Guess What North Korea Is Doing to Enforce Coronavirus Restrictions?

Posted: Dec 04, 2020 4:25 PM
Guess What North Korea Is Doing to Enforce Coronavirus Restrictions?

Source: Pyongyang Press Corps Pool via AP

Communists in North Korea have no qualms about denying freedom to their people. Whether it's under the guise of stopping the Wuhan coronavirus or just some negative press about their government, the tyrannical commies love to rule with an iron fist. It's not surprising, then, that North Korea reportedly publicly executed a man accused of violating the country's lockdown measures over COVID-19. 

In an effort to scare other citizens into compliance, a North Korean man was publicly executed by firing squad after allegedly violating "emergency quarantine measures," Radio Free Asia reported. North Korea has declared itself to be virus-free but maintains strict lockdown measures across the country. North Korea shares a border with China, ground zero for the latest outbreak as well as other outbreaks in the past. 

(Via Radio Free Asia) 

In April, Pyongyang extended to the end of the year an “emergency quarantine posture” in effect since the beginning of the pandemic. Since then, it has used several incidents where people illegally crossed borders and returned to the county to introduce even stricter measures.

“Since the end of November, the Central Committee [of the Korean Workers’ Party] have ratcheted up the existing emergency quarantine measures to ‘ultra-high-level emergency quarantine measures,” a resident of North Pyongan province, on the border with China in the country’s northwest told RFA’s Korean Service Tuesday.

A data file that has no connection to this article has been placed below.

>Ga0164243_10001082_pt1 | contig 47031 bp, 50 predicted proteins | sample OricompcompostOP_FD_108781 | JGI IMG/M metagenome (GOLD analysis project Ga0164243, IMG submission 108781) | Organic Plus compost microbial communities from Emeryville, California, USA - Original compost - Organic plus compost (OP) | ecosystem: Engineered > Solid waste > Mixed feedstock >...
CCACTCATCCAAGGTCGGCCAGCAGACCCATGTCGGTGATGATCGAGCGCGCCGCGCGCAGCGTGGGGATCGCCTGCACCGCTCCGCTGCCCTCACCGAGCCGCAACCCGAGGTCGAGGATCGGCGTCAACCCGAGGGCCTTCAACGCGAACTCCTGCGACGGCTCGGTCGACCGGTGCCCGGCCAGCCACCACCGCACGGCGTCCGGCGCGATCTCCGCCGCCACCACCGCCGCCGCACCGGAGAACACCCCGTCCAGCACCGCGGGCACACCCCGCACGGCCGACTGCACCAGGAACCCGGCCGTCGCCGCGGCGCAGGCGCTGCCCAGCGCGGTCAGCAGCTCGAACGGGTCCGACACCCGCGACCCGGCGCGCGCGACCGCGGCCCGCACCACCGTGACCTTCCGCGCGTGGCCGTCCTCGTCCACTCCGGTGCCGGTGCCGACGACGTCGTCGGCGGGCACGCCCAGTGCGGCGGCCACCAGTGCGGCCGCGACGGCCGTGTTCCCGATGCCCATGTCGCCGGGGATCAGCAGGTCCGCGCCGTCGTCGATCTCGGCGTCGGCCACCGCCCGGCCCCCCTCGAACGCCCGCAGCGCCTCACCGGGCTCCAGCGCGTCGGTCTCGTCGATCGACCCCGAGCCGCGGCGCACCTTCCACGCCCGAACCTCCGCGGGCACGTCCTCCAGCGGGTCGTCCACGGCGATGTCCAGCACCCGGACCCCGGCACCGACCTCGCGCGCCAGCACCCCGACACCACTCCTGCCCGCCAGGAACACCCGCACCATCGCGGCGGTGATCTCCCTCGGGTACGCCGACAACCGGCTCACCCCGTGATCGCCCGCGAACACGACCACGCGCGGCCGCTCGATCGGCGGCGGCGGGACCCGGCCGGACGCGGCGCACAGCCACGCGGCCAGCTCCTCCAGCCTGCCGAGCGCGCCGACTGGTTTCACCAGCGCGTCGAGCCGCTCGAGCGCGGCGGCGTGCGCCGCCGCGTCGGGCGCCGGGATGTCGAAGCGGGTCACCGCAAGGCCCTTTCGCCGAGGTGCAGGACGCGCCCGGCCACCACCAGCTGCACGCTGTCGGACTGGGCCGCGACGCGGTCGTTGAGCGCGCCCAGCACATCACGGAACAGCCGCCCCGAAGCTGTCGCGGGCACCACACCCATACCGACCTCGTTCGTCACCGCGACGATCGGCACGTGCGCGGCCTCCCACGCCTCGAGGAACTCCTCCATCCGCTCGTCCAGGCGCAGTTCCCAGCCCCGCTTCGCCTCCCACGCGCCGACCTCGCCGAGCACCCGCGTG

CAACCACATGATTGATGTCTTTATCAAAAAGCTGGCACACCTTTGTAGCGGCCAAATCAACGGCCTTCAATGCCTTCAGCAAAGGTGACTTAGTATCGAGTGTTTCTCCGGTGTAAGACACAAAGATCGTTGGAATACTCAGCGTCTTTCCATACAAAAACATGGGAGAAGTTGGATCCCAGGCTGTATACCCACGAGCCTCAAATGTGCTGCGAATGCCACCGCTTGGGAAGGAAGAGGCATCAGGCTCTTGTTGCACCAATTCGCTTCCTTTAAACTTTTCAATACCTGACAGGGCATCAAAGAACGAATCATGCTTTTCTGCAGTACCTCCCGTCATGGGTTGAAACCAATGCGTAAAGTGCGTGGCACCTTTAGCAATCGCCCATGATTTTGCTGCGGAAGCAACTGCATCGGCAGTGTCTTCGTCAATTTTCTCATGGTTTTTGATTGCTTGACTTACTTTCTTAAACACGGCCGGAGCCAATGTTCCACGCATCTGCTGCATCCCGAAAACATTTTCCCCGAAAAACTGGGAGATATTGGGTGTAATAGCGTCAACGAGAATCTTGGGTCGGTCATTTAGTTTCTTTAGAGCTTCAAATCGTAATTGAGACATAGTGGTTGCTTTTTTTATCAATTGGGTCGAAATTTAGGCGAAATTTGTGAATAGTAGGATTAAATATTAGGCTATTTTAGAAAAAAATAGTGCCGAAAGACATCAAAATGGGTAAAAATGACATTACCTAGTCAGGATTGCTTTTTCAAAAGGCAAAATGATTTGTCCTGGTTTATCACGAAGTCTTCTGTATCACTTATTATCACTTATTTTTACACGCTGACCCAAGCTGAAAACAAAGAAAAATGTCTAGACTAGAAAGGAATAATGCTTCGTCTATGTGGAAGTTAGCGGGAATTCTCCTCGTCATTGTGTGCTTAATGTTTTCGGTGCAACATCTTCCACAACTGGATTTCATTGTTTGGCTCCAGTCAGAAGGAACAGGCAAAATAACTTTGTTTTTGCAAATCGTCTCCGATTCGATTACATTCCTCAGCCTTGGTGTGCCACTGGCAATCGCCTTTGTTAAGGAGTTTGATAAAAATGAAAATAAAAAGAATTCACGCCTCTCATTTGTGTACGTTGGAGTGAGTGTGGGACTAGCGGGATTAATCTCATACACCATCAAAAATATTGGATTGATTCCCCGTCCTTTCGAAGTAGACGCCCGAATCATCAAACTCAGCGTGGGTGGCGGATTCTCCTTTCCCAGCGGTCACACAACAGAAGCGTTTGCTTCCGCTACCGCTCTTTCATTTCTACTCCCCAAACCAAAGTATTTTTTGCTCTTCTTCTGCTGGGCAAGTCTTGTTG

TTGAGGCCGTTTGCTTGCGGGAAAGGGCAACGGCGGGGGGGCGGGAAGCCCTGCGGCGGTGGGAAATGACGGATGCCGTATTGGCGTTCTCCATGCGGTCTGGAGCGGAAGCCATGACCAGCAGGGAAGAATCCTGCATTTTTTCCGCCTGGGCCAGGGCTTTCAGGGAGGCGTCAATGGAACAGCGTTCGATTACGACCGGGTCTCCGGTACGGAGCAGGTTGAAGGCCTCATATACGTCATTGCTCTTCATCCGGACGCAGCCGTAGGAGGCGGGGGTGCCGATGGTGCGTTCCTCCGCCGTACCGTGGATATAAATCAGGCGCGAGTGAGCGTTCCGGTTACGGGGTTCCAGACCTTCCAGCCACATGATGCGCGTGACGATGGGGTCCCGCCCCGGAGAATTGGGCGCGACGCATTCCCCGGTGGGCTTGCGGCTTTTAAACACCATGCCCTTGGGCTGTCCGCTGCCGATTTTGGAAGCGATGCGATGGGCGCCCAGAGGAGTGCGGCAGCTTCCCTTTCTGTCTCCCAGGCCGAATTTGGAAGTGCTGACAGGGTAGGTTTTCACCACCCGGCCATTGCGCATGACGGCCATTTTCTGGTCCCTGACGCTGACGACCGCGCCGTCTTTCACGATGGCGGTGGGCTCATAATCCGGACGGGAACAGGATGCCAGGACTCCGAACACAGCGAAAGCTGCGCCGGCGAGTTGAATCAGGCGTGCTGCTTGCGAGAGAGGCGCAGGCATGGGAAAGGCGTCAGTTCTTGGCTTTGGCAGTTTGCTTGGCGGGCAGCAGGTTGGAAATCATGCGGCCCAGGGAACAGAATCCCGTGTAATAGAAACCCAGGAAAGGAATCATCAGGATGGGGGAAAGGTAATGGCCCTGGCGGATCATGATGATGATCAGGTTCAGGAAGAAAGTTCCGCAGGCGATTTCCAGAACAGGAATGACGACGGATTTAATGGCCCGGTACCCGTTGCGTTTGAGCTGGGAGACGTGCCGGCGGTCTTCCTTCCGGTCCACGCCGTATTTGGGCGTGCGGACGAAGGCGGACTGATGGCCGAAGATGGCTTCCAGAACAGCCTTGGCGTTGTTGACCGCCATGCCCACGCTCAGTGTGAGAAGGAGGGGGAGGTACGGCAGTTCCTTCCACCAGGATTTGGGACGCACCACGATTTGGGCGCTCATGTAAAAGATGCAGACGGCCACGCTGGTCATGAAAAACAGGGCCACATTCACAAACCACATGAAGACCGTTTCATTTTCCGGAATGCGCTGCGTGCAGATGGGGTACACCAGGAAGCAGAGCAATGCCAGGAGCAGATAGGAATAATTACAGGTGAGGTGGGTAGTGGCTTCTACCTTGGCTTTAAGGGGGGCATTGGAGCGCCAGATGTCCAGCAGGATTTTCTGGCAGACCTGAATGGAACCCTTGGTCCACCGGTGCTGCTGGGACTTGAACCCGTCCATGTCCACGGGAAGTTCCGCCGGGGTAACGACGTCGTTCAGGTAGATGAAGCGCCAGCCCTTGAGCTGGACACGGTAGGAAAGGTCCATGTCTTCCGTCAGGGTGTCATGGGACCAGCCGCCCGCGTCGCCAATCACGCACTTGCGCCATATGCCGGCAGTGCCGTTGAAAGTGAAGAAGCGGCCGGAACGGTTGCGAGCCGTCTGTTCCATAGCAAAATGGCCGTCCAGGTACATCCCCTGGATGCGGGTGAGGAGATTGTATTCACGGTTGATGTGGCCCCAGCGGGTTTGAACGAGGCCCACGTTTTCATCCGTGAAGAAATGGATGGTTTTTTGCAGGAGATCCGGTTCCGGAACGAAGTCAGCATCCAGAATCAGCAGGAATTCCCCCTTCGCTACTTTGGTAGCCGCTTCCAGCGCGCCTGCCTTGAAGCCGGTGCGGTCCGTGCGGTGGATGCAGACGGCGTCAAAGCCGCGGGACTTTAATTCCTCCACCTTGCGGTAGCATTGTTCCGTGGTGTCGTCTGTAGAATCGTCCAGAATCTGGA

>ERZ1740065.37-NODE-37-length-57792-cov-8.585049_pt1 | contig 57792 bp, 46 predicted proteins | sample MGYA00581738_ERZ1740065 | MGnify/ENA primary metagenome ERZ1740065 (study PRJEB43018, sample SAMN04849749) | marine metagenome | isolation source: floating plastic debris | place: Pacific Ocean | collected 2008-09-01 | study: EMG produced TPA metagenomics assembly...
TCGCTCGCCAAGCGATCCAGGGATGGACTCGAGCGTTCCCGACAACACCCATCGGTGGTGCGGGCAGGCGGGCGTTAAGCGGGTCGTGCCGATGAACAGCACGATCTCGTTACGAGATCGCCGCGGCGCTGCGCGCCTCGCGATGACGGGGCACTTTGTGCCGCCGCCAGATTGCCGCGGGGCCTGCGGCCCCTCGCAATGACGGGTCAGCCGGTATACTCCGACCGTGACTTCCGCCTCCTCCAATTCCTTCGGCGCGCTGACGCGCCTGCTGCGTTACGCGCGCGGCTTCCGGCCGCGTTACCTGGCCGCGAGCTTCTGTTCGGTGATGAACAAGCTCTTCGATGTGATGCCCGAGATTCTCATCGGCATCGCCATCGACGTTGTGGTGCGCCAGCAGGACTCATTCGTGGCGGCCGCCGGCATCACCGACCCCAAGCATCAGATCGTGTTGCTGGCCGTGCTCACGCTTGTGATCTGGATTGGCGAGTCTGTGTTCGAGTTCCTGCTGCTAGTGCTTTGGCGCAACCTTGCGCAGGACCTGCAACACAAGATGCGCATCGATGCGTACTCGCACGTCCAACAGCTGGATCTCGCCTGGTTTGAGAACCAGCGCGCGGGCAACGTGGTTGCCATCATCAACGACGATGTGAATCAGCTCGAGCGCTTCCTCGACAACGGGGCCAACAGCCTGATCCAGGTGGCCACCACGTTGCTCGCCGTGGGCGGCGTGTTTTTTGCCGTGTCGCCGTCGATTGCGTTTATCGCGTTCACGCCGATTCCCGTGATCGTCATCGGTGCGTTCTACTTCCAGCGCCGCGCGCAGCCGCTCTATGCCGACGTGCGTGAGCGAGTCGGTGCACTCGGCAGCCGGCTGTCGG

“They held a public execution by firing squad to threaten residents here in the border area, because there’s been a lot of contact with people on the other side of the border, including a lot of smuggling,” the source said.

An already dire economic situation was made worse in January when Beijing and Pyongyang closed the Sino-Korean border and suspended all trade over COVID-19 concerns. But smugglers who make their living by covertly ferrying Chinese goods into North Korea continued to cross the 880-mile-long border.

Fearful that frequent border crossers could bring the virus back with them from China, North Korea has imposed a series of ever harsher measures in late 2020.

Authorities beefed up the frontier guard corps with special forces and ordered soldiers to shoot anyone within a kilometer (0.6 miles) of the border regardless of their reason for being there, before deploying landmines to increase deterrence.

Despite North Korea declaring itself free of COVID-19, North Korean leader Kim Jong Un and his family have reportedly received an experimental coronavirus vaccine from China, though it's unclear which Chinese drugmaker's product was administered. 

There are at least three Chinese companies developing vaccines for the Wuhan coronavirus, none of which are known to have begun Phase 3 clinical trials of their drugs, according to Fox News.